3. There is indeed a new class of rich people in Pakistan and they need a more efficient capitalist country. They want to get together with PTI and GHQ and they think they will make Pakistan a stable capitalist country where property rights are secure (now that THEY own the property, thank you Hindus and Sikhs, and thank you current round of looting of public property, among other things). Its a necessary next step, but one has to be careful..who is writing the script? Many people are, but whose script has the deepest level of planning and muscle? GHQ.  They may still want to have their jihadi-nazria-e-Pakistan-irrational-anti-Indian cake and eat capitalism too….its tough to do that. They will have to kill some jihadis along the way and it wont be pleasant work. They will need much more Chinese money and that wont come without security for Chinese capitalists. Many eggs will have to be broken to make this omelette. And “resilient awam” will have to give some more “qurbani” (sacrifice) for the future greatness of Pakistani capitalists. Its true that our people are resilient, but not endlessly resilient.

4. I am NOT saying nothing good will come of this. People will get organized and get active. Many will get disappointed, but others will go on to new levels of effort and organization and understanding. How else do we learn? Just saying “this is not that dawn”…For various historical reasons, Chinese capitalism will be a bit more welcome than the Western brand, but its still capitalism and it has its own associated sacrifices…and the cultural and ethnic contradictions that have to be resolved will be resolved with very unpleasant tactics.

5. If you want a prediction, i think there is at least a 50% chance of IK being PM next year. And a 37% chance he could be assassinated some day to make way for Shah Mehmood Qureshi … in the best interests of the nation, mere aziz humwatno (my dear countrymen … standard refrain of martial law speeches in Pakistan).. and if PMLN and PPP are halfway capable, the job may turn out to be harder than today’s excitement makes it seem.

Courtesy » Brown Pundits

A Pakistani Christian student’s question to the High Court

Is a Pakistani Christian equal to a fellow Muslim?

“A young Pakistani student belonging to the Christian faith has posed an interesting question through a petition in the Lahore High Court. The question is: Am I, a Pakistani Christian equal to a fellow citizen who is a Muslim ? For those of the readers who missed the news item reported by an English daily, this young student belongs to a low income group, is a practicing Christian and extremely bright. She has been competing to get into the King Edwards Medical College but was beaten on the list by 20 marks by a Muslim student who got the extra 20 marks for being Hafiz–e-Quran. So, now this young Christian girl has filed a plea in the Lahore Court declaring that she and the Muslim student had equal marks but the latter got the advantage of religion. The young Christian student claims that “this is discrimination against religious minority students and a violation of fundamental rights granted by the Constitution of Pakistan.” The petition admitted by the Lahore High Court demands that either the LHC should rule to abolish the policy or should declare that a parallel policy should be made to award twenty additional marks to religious minority students on the basis of their religious knowledge. Fifty eight years after the creation of the country to ask such a question through the courts is both tragic and hopeful”.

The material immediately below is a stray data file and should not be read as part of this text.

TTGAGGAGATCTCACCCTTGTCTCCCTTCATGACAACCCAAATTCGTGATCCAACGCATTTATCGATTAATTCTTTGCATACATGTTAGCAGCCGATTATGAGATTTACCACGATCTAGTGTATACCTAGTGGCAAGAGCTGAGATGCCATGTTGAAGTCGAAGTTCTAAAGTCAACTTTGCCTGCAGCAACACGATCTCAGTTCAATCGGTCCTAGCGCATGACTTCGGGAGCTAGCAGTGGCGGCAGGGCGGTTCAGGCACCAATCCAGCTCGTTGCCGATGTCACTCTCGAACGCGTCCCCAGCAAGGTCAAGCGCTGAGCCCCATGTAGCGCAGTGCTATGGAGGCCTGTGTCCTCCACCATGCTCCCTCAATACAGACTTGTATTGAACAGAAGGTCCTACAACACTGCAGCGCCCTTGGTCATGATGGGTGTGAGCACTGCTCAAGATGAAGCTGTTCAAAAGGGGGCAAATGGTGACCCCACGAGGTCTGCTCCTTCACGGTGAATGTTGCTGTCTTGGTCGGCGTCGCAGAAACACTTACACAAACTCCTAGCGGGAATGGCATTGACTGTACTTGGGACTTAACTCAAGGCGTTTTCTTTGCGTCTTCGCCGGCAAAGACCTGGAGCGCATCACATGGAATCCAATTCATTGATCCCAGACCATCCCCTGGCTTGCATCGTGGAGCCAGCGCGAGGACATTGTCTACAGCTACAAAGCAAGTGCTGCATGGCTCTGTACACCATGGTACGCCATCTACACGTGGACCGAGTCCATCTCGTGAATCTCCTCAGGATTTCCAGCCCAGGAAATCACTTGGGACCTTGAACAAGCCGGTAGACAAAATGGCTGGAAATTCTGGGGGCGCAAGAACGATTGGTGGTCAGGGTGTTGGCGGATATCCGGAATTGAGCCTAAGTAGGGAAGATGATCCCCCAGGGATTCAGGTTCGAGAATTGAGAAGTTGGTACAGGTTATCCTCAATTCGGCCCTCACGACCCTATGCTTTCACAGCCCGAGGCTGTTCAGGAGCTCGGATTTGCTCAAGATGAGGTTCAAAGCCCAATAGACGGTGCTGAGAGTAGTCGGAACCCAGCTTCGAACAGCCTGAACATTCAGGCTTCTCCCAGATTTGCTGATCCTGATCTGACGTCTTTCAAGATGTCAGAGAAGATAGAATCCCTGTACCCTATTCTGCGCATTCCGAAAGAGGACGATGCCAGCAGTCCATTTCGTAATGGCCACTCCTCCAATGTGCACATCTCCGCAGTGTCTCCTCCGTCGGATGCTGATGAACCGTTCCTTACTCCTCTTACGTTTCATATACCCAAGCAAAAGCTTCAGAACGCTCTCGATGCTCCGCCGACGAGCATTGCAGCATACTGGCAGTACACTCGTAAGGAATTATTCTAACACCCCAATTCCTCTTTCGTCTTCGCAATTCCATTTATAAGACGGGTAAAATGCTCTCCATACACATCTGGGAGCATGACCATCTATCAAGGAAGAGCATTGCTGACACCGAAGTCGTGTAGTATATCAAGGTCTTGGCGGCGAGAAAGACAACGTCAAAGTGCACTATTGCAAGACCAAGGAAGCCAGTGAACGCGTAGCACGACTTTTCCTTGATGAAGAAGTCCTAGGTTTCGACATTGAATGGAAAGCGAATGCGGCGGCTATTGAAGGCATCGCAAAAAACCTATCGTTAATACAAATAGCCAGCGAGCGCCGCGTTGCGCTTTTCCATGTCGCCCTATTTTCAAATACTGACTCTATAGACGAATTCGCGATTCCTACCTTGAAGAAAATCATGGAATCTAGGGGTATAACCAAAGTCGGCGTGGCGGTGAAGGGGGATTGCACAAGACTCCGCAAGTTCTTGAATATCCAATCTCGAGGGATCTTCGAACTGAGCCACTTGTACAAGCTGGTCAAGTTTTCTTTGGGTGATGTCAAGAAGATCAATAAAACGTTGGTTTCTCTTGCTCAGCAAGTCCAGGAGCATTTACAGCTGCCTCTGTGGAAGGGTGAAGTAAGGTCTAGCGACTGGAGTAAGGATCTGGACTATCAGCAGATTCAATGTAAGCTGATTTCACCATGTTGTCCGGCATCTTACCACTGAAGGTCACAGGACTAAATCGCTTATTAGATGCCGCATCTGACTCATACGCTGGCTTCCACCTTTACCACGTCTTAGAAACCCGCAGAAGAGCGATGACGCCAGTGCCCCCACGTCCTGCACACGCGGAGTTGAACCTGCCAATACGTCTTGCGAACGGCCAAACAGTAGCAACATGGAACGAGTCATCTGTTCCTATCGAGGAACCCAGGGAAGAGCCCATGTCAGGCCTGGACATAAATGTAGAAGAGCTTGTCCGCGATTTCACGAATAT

Constitution of Pakistan, Part II, Chapter -1, Fundamental Rights, Article 22 says:-

(1) No person attending any educational institution shall be required to receive religious instruction, or take part in any religious ceremony, or attend religious worship, if such instruction, ceremony or worship relates to a religion other than his own.

(2) In respect of any religious institution, there shall be no discrimination against any community in the granting of exemption or concession in relation to taxation.

(3) Subject to law: (a) no religious community or denomination shall be prevented from providing religious instruction for pupils of that community or denomination in any educational institution maintained wholly by that community or denomination; and

(b) no citizen shall be denied admission to any educational institution receiving aid from public revenues on the ground only of race, religion, caste or place of birth.

(4) Nothing in this Article shall prevent any public authority from making provision for the advancement of any socially or educationally backward class of citizens.

Read more » Pak Tribune

Arshad Sharif of DAWN TV under threat

Censoring Dawn TV‏ – by A. H. Nayyar

A very interesting thing happened this evening (28th July).

DawnTV was airing Arshad Sharif’s talk show Reporter. The topic today was growth of Islamic militancy, especially Jundullah within Pakistan’s military and its connection with Jaish-e-Muhammad and Lashkar-e-Tayyaba.